Cane molasses (75% DM) has been widely used, added up to 10% w/w to provide fast fermentable carbohydrate for the ensilage of tropical herbages. Due to its viscosity, it is difficult to apply and should be diluted, preferably with a small volume of warm water to minimize seepage losses. When applied to tropical grasses, molasses should be used in relatively high concentrations (4 to 5%). With crops of very low DM content, a considerable proportion of the additive may be lost in the effluent during the first days of ensilage (Henderson, 1993).

However, according to Woolford (1984), the provision of extraneous sugar alone is not sufficient to permit the LAB to compete with other components of the silage microflora and thus ensure preservation. So, under high moisture conditions, molasses can also induce a clostridial spoilage, especially with forages contaminated with soil.

Sugar cane molasses added at the rate of 3% (w/w, fresh basis) to Napier grass (12.9% DM, 6.6% WSC) produced silages of reasonably good fermentation quality, reducing, however, the nutrient recovery from the silo, as compared to formic-acid-treated silage (Boin, 1975). The same molasses dose also resulted in increased in vitro DM digestibility coefficients for Napier grass ensiled at 51, 96 and 121 days of vegetative growth (Silveira et al., 1973).

Dwarf elephant grass (cv. Mott) cut at 72 days regrowth (14.4% DM, 7.1% WSC) with a high buffering capacity, was treated with 4% molasses and ensiled in 4-kg polythene bags, with the resulting silage having lower pH and ammonia-N than the control silage (Tosi et al., 1995).

Four levels (0, 4, 8 and 12%) of dried molasses (97% DM) were applied to chopped bermudagrass (32.4% DM, 70.2% NDF) pre-treated with 1174 Pioneer® silage inoculant (1.7 l/t of forage) and packed in 19-litre plastic containers. The increasing molasses levels lowered pH, ADF, and NDF percentages and increased in vitro DM digestibilities in bermudagrass silages (Nayigihugu et al., 1995).

Guinea grass (Panicum maximum) at 4- and 8-weeks old (18.6% DM, 26.5% DM, respectively) was ensiled untreated or with 4% molasses in 400-g laboratory silos. The pH varied from 4.4 to 5.4 and from 4.0 to 4.7, and ammonia-N ranged from 23.5 to 35.3 and from 15 to 39, respectively, for untreated and molasses-treated silages (Esperance et al., 1985).

Tjandraatmadja et al. (1994) tested the effects of 4% and 8% molasses added at the ensilage of Panicum maximum cv. Hamil, pangola grass (Digitaria decumbens) and setaria (Setaria sphacelata cv. Kazungula) harvested at 4, 8 and 12 weeks of growth. The results from a laboratory trial with 500-g vacuum-sealed silo bags kept in a dark, temperature-controlled room led to the conclusion that 4% (w/w) molasses should be sufficient to achieve effective preservation. Pangola grass, which had a highly significant different chemical composition prior to ensiling, with lower NDF and lignin content, presented a dominant homofermentative LAB population in silage, which was fairly well preserved even without molasses.

Starch sources

It is controversial to what extent starch is an available substrate for LAB (Woolford, 1984). Jones (1988) recovered 100 and 90% of starch from barley and oats, respectively, added at the ensilage of ryegrass, attributing an improved fermentation to the substrate available from 3 to 4% of soluble carbohydrates or from fractions such as ß-glucan contained in the cereals, and not to a hydrolysis of starch.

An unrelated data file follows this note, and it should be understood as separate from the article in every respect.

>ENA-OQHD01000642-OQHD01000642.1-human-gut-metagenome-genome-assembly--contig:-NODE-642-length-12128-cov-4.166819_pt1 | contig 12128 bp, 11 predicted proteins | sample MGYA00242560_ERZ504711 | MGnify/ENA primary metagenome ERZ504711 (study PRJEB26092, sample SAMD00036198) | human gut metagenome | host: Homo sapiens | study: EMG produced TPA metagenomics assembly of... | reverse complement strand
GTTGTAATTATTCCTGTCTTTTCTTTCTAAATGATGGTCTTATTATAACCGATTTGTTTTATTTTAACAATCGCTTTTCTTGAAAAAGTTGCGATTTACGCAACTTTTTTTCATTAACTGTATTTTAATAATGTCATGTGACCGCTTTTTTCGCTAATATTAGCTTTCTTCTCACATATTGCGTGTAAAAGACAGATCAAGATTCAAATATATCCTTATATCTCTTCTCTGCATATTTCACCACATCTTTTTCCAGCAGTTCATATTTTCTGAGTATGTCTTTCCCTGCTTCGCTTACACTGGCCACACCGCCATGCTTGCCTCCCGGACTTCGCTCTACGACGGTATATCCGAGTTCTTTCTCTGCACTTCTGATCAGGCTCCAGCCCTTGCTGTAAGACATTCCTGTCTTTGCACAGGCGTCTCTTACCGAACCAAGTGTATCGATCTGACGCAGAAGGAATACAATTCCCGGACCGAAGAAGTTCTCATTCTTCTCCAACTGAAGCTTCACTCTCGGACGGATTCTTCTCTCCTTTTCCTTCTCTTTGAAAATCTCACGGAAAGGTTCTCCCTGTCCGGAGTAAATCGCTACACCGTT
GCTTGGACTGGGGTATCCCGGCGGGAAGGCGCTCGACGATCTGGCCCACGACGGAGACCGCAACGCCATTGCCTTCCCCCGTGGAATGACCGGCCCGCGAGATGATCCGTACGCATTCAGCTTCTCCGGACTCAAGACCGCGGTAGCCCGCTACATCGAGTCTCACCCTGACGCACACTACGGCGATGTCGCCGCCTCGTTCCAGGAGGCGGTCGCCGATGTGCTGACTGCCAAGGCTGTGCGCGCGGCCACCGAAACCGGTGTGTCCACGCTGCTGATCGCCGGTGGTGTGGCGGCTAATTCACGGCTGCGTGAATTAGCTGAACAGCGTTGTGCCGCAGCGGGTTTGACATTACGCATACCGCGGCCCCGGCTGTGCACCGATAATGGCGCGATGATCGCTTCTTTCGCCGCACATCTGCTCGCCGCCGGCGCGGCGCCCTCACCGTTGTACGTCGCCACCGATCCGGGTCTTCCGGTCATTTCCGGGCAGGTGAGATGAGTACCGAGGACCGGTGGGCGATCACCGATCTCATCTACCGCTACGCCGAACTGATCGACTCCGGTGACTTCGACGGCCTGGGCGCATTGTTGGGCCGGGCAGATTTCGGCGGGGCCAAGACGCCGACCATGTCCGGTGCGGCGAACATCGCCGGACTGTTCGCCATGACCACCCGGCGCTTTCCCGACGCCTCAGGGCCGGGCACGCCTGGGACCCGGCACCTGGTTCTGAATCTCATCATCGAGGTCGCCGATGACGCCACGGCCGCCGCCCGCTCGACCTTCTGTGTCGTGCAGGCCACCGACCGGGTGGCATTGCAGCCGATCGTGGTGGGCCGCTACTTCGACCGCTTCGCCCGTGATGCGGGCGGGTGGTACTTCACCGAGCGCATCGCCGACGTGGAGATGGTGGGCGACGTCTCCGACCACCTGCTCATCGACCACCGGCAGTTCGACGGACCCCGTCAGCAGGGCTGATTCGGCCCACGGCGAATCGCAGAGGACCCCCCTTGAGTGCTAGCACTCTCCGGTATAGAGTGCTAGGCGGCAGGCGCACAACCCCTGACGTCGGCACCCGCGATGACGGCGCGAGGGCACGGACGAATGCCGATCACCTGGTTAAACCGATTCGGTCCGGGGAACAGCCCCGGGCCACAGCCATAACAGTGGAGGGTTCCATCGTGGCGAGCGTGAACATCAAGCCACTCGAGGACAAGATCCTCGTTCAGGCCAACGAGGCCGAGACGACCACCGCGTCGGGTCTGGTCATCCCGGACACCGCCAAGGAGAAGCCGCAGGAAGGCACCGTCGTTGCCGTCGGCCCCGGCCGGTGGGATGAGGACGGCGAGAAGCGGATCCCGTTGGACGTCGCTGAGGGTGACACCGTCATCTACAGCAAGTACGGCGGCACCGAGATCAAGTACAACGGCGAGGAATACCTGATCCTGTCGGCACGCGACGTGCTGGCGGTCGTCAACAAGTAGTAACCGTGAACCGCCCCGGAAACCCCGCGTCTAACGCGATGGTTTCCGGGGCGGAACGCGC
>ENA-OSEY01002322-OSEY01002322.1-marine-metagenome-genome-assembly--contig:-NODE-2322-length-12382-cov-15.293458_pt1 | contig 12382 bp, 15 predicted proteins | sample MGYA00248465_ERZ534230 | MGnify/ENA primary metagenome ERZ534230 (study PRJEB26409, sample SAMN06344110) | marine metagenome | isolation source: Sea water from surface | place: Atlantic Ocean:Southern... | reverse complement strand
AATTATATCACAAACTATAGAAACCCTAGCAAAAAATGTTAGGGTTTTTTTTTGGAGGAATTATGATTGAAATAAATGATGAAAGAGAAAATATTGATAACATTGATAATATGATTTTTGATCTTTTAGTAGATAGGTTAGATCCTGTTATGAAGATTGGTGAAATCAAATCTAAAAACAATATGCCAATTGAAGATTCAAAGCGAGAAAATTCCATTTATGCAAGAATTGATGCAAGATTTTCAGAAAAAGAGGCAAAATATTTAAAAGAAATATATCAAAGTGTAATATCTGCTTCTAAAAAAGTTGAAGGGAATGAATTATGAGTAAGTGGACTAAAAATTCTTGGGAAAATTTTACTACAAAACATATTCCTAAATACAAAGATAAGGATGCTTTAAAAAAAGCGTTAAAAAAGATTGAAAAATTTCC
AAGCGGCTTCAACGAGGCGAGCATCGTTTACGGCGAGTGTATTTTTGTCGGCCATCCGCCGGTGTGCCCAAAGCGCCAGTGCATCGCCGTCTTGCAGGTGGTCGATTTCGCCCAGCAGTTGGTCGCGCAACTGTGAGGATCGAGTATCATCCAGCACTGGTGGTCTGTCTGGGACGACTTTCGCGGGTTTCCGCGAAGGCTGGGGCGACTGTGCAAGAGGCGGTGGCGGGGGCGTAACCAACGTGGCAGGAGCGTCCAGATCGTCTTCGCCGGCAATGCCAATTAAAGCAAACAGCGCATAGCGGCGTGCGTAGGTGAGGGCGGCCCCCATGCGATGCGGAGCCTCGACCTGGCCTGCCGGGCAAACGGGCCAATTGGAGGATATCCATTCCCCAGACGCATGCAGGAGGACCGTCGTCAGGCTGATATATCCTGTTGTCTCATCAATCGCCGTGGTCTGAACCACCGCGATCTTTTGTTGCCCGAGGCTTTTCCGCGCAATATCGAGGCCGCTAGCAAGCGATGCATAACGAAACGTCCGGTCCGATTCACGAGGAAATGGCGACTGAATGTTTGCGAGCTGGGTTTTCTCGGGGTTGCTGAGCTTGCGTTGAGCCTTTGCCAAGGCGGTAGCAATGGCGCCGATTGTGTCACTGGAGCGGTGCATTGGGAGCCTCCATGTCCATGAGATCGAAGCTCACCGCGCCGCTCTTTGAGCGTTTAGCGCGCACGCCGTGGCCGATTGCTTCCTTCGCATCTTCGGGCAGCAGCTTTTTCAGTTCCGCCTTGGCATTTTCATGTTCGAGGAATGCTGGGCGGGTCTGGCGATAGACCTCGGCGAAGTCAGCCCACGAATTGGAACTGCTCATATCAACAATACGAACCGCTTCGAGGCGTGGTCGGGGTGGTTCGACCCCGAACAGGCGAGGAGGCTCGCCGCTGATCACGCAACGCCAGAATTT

The effects of adding molasses (5% w/w) or ground maize (5% and 10% w/w) to star grass (Cynodon nlemfluensis) alone or mixed with four levels (0, 15, 30, 45% w/w) of legume (Desmodium uncinatum) were studied in a laboratory trial by Sibanda et al. (1997). In general, both additives improved fermentation up to the level of 30% of legume inclusion, but addition of molasses resulted in lower levels of volatile N and higher lactic acid content compared to the control and both ground maize treatments.

A first growth of Napier grass was hand-harvested under rainy conditions (8.6% DM, 67.6% NDF), chopped to 3 cm, treated with 4% molasses and/or 15% de-fatted rice bran (2.0% crude fat) on a fresh grass basis and ensiled in plastic bags. DM contents of silages were 13.4%, 20.1% and 22.5%, and spoilage losses were 5.6%, 0.3% and 3.0% for treatments with molasses, rice bran and their mixture, respectively. Treatment with plain rice bran had the highest content of acetic (6.7% of DM) and propionic (1.4% of DM) acids and ammonia-N, but the lowest content of lactic acid. The authors (Yokota et al., 1998) concluded that the combination molasses and rice bran could improve the fermentation quality and enhance the utilization of the silage by goats, more than each additive as a single treatment.

Cassava (Manihot esculenta) tuber meal (72.1% WSC) and coconut (Cocos nucifera) oil meal (17.6% WSC) were both added (5% wet basis) to Guinea - A (Panicum maximum) with 17.7% DM and 6.3% WSC and to NB-21 (Pennisetum purpureum × Pennisetum americanum) with 16.3% DM and 9.9% WSC forages, chopped (1.5 cm) and ensiled in 2-kg laboratory silos. Both additives improved fermentation compared to untreated silages of both forages, with greater effects in silages with cassava tuber meal (Panditharatne et al., 1986).